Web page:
Within the woodlands of Petersburg, the sounds of songbirds are punctuated by the louder calls of some impressive predators.
Eagles, hawks and owls add their voices to the forests surrounding Shaver’s Creek Environmental Center for the time being. But these birds won’t be available to the public for long — the center is expecting to close for a good portion of 2017 due to renovation and construction.
Originally slated to start Monday, construction on the environmental center is scheduled to begin at the end of September, educator Torri Withrow said this past weekend. According to Penn State, this is the first major expansion and upgrade to the center in its 40-year history.
The capacity of the current facility is “overwhelmed” by the success of the programming offered at the center, the center’s website said. When the current building was constructed, it was designed for group functions and warm-weather construction.
Now, the website said, year-round and seasonal staff members have reached more than 30, with many housed in temporary buildings. The structure is now “crowded and inadequate, with current instructors teaching a maximum load of more than 35 classes for six colleges and nine departments.
“There is no physical space to add new staff and meet the demand of our partner colleges, to continue to grow our credit offering,” the website said.
Shaver’s Creek serves more than 60,000 people a year, a Penn State news release said, which includes more than 1,300 Penn State students and about 9,000 visitors a year.
Construction on the environmental center will include many new improvements, the center’s site said, including 3,200 square feet of new classroom space, expanded exhibit room space, additional space for staff and animals and improved parking and footpaths while retaining the aesthetics of the center’s original 1938 stone and wood exterior.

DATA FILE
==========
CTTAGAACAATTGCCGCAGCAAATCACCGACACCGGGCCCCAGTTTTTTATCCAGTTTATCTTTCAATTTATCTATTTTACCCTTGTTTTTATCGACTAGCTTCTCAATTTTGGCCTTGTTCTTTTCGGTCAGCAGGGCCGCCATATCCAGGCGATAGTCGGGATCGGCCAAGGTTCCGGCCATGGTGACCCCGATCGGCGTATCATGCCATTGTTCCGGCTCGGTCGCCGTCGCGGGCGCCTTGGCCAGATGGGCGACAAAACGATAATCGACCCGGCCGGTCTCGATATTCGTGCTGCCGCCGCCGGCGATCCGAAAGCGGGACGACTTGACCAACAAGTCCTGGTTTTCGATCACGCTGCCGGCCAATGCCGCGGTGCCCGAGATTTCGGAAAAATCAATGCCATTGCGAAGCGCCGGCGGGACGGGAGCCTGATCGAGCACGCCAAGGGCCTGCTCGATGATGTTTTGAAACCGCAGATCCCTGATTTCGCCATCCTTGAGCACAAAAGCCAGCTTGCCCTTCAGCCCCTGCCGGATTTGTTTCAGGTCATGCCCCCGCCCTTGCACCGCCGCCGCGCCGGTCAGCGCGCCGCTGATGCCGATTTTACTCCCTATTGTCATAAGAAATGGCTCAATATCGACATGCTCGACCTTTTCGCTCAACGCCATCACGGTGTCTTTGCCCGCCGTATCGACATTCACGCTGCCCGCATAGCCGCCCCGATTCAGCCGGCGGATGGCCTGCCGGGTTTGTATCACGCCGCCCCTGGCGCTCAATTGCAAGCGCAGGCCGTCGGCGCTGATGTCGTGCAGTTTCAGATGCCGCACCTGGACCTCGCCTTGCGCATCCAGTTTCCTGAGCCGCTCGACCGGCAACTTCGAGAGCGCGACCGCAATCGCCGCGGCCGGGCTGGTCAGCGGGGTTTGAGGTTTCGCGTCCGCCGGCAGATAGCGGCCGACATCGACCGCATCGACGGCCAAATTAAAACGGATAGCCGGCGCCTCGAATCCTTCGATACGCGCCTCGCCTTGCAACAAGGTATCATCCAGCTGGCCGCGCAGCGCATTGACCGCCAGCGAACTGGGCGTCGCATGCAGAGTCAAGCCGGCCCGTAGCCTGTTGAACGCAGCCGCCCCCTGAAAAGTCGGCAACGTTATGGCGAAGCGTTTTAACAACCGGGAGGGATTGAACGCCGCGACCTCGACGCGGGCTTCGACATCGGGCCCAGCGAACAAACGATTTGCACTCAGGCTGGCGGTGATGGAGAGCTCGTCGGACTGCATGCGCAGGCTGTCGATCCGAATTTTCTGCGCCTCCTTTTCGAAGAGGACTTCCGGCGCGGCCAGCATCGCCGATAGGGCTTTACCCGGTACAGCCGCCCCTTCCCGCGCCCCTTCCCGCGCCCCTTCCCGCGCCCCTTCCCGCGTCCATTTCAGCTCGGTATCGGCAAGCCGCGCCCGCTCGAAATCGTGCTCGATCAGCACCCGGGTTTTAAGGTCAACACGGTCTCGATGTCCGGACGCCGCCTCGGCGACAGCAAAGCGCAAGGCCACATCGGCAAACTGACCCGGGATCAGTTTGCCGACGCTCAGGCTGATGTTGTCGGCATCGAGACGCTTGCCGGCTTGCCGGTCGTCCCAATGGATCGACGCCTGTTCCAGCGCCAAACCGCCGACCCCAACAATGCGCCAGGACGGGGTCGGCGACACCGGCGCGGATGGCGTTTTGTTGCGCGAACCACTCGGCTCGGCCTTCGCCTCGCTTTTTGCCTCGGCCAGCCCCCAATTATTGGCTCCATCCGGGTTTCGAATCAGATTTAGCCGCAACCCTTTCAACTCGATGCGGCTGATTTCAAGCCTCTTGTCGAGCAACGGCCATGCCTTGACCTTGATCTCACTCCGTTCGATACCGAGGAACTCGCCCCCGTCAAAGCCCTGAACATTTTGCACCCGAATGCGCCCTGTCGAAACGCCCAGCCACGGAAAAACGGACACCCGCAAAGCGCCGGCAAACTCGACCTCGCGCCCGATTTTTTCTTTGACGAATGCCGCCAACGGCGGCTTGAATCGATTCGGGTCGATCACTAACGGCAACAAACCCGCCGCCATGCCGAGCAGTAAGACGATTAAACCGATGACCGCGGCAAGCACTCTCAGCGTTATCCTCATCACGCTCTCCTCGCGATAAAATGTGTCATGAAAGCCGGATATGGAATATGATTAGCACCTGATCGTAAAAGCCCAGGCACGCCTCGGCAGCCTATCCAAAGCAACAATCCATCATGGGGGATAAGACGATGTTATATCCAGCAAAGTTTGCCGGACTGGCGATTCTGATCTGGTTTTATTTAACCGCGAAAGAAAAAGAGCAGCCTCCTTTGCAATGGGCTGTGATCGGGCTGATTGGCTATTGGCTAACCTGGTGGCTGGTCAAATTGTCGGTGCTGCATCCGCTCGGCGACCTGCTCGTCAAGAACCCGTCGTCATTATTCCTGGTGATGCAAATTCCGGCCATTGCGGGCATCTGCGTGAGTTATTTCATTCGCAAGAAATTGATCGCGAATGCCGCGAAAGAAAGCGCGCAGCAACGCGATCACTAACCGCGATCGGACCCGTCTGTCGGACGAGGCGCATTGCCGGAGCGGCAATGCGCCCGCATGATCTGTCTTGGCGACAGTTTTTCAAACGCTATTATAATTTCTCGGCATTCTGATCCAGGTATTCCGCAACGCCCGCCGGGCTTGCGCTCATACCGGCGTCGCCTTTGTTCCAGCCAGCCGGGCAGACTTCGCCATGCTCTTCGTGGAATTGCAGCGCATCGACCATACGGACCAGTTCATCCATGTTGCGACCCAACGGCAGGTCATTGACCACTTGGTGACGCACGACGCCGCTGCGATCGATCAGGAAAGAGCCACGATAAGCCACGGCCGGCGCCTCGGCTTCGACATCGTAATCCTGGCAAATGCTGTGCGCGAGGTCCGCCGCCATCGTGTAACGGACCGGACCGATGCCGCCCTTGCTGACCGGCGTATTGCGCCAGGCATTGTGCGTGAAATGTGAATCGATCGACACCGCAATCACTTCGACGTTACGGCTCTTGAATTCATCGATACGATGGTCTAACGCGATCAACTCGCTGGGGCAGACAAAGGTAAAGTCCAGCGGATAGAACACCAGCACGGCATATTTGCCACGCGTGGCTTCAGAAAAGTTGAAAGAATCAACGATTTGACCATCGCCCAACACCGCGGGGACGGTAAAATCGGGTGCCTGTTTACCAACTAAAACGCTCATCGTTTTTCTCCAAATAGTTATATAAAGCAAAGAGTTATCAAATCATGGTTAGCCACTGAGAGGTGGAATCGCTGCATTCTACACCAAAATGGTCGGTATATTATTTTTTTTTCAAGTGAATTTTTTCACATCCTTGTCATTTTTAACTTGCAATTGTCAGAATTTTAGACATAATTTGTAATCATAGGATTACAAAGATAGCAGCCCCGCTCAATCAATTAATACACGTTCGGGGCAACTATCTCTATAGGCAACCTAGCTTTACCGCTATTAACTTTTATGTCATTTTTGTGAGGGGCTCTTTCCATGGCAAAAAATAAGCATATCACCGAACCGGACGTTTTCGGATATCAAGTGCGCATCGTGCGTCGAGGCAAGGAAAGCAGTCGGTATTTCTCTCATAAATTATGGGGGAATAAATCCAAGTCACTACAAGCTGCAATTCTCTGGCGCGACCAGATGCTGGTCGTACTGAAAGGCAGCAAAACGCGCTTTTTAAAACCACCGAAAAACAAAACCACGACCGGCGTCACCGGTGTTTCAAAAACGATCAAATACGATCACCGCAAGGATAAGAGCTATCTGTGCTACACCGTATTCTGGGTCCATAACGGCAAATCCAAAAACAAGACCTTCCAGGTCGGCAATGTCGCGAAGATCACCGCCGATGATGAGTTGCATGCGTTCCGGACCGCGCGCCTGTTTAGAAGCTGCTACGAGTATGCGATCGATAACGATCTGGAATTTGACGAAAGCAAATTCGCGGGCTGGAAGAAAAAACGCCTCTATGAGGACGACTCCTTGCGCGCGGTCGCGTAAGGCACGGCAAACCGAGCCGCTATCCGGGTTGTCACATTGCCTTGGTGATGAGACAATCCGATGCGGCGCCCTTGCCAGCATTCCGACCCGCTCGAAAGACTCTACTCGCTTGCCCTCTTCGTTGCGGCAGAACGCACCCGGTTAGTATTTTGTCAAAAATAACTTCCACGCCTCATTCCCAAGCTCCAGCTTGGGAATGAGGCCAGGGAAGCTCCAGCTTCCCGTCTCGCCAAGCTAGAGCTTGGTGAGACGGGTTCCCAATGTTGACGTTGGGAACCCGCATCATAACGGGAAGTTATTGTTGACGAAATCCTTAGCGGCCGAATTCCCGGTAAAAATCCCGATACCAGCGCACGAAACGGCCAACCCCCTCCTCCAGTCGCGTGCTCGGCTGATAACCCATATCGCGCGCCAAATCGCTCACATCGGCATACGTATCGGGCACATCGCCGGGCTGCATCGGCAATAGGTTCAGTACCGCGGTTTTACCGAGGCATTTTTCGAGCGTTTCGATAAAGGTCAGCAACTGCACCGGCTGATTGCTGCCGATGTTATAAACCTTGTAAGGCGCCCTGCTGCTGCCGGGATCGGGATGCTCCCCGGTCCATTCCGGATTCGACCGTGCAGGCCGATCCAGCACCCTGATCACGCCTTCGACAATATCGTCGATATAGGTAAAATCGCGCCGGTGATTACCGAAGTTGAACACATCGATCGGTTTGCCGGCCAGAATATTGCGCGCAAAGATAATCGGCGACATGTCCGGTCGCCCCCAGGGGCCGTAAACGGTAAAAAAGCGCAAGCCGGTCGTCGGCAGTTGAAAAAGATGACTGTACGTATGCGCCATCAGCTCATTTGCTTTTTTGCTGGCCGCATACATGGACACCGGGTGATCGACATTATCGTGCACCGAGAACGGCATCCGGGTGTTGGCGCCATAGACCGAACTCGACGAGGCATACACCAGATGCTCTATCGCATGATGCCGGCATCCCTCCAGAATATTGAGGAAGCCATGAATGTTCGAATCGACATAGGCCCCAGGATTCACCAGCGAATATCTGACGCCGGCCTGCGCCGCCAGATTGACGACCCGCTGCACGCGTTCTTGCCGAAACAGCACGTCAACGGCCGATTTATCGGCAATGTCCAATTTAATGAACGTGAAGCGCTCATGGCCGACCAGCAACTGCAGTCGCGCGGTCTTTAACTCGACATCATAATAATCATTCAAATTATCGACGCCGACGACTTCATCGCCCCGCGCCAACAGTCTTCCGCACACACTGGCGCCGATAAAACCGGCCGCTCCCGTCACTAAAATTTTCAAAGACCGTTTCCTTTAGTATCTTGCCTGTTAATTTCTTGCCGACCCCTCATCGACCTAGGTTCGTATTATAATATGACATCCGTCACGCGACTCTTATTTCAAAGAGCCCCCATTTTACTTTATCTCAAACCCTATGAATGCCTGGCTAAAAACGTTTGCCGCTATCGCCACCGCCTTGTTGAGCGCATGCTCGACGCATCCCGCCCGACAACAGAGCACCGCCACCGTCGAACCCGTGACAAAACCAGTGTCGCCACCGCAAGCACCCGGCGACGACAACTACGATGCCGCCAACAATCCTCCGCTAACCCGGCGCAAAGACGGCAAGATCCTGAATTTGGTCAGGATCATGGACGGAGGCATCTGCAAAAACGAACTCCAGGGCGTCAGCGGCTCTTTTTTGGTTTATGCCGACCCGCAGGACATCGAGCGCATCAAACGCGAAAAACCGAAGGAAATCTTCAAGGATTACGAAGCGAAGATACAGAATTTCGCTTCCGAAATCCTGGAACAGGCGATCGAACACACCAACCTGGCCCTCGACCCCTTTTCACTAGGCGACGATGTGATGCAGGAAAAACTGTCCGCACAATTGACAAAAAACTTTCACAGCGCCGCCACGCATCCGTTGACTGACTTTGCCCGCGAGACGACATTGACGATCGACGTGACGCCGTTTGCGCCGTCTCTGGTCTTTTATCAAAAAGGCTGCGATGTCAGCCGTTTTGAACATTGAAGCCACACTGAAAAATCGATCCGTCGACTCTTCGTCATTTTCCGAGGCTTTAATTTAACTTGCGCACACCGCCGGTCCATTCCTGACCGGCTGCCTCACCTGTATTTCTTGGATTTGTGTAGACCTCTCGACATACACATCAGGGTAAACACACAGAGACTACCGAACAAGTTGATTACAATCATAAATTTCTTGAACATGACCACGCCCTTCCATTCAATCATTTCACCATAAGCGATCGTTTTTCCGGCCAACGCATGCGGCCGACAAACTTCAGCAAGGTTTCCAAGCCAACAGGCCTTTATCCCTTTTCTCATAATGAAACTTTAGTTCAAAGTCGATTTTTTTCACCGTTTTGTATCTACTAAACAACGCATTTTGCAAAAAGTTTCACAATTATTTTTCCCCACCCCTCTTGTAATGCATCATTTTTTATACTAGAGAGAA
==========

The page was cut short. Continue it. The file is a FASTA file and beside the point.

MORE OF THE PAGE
Some of the birds will be relocated during construction, Withrow said, especially once work on the raptor center office begins. The birds will be monitored for stress during construction and relocated if needed.
During the second phase of construction, the raptor houses themselves will be rebuilt, she said, facing more to the south so the birds can get more sun during the winter.
“Thankfully now, we still have weekends, at least Saturdays,” she said.
Several members of the public, including families with children, could be found at the center on Labor Day getting a close-up experience with the birds.
Lake Perez and the trails surrounding Shaver’s Creek will remain open throughout the construction, Withrow said, as those areas are operated by Stone Valley and are separate from the center. The trails leading to Shaver’s Creek will be closed, however.
The environmental center will host a community picnic Sept. 23, she said, featuring live music and staff discussing the center’s future and how the public can help with fundraising efforts. Donation opportunities can be found through the center’s website at www.shaverscreek.org.